My heart bleeds for the poor DJs playing Topshop this christmas

Are they the saddest people in the world?

Berghain, Berlin. Elrow, Barcelona. DC10 and Pacha, Ibiza. The Warehouse Project, Manchester. Topshop, Oxford Street. What’s the odd one out? 

Imagine your dream is to be a successful, respected DJ. You do the hard time and the hard thinking, the montage plays out like 8 Mile but with beats instead of bars.

You begin in your bedroom like everyone else, channeling the scant talent you have into technique, downloading bootleg edits, feeling anxious before every chat with small time club promoters, before you send your demos to record labels.

Fast forward past your first (unsuccessful) residency and you’ve signed yourself up to a DJ agency like this one. 

Before you know it you’re like the DJ I watched last Saturday, playing the mega four-storey mothership Topshop in Oxford Street.


On the face of it, there’s nothing wrong with DJ-ing there. Presumably the money is good and you’re given free drinks all day. But there’s something sad and a little depressing about watching someone who’s self-image is that of an artist being reduced to pumping out muzak for shoppers who couldn’t tell you the difference between Future Sound of London and Frankie Knuckles.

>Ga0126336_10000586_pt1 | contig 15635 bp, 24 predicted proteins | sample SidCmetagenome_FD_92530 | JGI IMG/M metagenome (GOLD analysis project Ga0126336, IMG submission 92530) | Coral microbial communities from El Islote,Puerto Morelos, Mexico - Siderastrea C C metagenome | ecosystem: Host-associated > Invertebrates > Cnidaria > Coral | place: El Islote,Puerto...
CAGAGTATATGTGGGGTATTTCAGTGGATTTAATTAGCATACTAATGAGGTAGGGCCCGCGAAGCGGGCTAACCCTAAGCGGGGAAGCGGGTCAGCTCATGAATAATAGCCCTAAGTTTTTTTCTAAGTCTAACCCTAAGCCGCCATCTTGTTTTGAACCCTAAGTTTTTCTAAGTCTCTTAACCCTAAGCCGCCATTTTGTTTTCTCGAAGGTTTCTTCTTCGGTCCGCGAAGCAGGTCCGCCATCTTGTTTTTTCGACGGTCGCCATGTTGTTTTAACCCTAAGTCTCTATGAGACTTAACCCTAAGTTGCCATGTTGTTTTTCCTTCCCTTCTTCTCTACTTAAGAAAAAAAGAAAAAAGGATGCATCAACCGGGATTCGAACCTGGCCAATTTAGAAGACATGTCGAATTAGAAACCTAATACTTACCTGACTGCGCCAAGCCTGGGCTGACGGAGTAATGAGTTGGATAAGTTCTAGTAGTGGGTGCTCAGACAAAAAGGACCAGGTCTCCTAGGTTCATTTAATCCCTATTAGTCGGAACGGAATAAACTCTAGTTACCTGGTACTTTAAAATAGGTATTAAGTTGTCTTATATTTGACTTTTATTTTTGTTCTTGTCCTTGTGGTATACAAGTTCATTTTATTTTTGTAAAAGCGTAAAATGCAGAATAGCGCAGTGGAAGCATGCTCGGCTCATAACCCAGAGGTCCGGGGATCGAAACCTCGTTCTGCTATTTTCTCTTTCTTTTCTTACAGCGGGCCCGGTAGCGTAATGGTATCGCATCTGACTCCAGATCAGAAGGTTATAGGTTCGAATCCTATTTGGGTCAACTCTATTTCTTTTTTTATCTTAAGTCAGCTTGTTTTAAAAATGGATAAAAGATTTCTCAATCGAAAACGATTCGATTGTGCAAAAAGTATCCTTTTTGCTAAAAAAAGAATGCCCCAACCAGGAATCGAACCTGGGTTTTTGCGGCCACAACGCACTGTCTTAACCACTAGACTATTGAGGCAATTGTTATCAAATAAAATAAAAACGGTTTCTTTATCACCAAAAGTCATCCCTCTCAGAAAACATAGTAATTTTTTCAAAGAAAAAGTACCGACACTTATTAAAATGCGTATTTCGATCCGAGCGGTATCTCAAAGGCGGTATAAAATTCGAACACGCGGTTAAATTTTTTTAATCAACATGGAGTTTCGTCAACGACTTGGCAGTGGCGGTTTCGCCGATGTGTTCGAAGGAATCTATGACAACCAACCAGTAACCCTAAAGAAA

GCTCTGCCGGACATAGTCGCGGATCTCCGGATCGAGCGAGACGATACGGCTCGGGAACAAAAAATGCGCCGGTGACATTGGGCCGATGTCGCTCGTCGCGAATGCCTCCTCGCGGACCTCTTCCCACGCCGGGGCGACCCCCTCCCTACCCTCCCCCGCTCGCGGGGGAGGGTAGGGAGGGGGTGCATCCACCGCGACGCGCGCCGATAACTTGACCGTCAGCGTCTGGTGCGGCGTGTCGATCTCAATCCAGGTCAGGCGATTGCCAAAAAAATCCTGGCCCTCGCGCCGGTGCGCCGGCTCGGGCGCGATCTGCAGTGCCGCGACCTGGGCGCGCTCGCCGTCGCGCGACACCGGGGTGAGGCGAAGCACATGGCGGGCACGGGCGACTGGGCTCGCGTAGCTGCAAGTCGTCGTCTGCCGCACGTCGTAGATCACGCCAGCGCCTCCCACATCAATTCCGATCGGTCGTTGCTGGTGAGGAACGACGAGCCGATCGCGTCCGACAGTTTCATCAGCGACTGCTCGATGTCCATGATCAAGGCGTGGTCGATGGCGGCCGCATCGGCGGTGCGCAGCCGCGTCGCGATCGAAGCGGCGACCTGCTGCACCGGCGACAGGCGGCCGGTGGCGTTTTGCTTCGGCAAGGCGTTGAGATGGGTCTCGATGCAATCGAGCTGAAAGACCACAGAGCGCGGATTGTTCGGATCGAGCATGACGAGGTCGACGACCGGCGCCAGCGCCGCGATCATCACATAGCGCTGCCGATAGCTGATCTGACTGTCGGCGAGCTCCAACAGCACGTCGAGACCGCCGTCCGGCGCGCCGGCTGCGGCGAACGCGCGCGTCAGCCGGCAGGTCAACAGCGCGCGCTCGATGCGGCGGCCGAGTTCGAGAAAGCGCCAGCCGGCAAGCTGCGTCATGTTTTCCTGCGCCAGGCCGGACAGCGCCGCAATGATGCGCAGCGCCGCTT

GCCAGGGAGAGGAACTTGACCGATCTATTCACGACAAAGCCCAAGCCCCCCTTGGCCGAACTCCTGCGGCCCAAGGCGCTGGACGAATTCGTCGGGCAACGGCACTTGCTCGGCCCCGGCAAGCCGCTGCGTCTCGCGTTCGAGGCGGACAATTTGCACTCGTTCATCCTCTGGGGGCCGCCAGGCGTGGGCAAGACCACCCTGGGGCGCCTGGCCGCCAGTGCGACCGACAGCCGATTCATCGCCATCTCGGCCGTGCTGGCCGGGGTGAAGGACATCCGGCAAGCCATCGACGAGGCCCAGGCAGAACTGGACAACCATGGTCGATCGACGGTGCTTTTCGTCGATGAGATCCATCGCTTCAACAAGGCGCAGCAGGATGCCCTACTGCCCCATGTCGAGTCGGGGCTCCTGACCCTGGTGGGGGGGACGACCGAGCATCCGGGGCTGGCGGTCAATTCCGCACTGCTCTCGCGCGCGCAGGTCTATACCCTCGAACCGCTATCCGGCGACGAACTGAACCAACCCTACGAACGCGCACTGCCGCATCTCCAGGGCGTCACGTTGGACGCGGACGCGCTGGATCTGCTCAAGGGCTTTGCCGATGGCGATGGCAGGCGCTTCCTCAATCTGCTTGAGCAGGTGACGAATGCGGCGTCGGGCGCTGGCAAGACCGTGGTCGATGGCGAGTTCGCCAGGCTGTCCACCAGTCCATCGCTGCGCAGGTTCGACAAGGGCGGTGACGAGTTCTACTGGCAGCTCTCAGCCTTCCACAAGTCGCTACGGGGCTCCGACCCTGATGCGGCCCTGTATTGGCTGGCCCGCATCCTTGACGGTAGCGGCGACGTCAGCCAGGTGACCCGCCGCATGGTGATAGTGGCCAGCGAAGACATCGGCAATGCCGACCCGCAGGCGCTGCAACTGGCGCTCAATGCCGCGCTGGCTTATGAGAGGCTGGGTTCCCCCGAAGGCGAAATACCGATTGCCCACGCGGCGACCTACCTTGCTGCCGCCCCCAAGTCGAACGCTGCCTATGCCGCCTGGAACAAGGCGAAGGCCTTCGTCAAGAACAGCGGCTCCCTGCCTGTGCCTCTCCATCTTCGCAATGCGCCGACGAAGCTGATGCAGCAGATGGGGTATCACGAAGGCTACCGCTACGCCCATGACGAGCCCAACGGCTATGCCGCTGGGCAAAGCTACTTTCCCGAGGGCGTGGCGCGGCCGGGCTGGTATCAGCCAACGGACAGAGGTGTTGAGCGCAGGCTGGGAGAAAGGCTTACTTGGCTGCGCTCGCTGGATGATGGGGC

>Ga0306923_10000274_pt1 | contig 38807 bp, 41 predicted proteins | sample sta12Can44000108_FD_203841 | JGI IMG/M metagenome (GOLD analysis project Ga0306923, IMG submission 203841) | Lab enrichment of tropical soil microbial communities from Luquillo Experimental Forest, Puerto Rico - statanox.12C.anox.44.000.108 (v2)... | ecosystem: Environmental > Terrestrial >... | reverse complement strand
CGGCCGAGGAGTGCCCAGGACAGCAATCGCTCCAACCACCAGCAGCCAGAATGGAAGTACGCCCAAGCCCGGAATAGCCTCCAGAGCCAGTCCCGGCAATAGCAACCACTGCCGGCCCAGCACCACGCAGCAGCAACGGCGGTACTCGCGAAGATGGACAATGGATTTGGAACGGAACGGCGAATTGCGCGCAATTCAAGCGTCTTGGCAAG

It’s like being a singer and ending up on a cruise ship. It’s like graduating from the Royal Ballet School and ending up as a back-up dancer on the X Factor for something called Reggie N Bollie. It’s like being a promo man for Dapper Laughs after taking History at Peterhouse.

Any good DJ will tell you it’s the symbiotic relationship between them, their music and their crowd that makes a night special.

Through the thick club mist, the sweating club walls, the decadent touches: confetti, drag queens; the ridiculous juxtapositions – A-listers mixing it with 18-year-olds experiencing that telltale tingle between the shoulder blades for the first time; shared elation, a higher intensity of feeling, music more vivid and symphonic than you’ve ever heard it before.


Does any of that sound like Topshop?

In a way it’s worth going down to Oxford Street and watching these DJs plug away, shift workers like anyone else. They can’t really dance, they can’t do drugs or drink properly. Nobody goes near them and they’re surrounded by four floors of people who don’t understand what they’re trying to do.

If anything it’s worse than that. People actively don’t like the DJs in Topshop. Observe Waitrose mothers proudly shaking their heads in whatever direction the bass is coming from.

I get what Topshop are going for: shopping as a lifestyle. Live DJs are a small part of a retail experience which includes manicures, blow dries and cupcakes. It’s a long way from a pulsating crowd in Motion or Sankeys, who frequent these places for the music, not to browse for a new playsuit.